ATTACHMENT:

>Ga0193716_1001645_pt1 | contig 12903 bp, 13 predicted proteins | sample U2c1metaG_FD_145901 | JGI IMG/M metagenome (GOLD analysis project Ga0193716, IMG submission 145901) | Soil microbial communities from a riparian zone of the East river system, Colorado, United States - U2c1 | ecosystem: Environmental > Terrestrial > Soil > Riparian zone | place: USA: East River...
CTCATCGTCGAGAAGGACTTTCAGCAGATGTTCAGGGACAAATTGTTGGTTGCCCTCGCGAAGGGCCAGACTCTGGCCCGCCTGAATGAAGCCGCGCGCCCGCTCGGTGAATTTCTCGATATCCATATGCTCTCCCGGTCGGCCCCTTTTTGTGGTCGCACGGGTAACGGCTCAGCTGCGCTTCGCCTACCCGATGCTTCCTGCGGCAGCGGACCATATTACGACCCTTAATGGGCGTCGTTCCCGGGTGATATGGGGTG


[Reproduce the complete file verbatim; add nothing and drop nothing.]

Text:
>Ga0193716_1001645_pt1 | contig 12903 bp, 13 predicted proteins | sample U2c1metaG_FD_145901 | JGI IMG/M metagenome (GOLD analysis project Ga0193716, IMG submission 145901) | Soil microbial communities from a riparian zone of the East river system, Colorado, United States - U2c1 | ecosystem: Environmental > Terrestrial > Soil > Riparian zone | place: USA: East River...
CTCATCGTCGAGAAGGACTTTCAGCAGATGTTCAGGGACAAATTGTTGGTTGCCCTCGCGAAGGGCCAGACTCTGGCCCGCCTGAATGAAGCCGCGCGCCCGCTCGGTGAATTTCTCGATATCCATATGCTCTCCCGGTCGGCCCCTTTTTGTGGTCGCACGGGTAACGGCTCAGCTGCGCTTCGCCTACCCGATGCTTCCTGCGGCAGCGGACCATATTACGACCCTTAATGGGCGTCGTTCCCGGGTGATATGGGGTG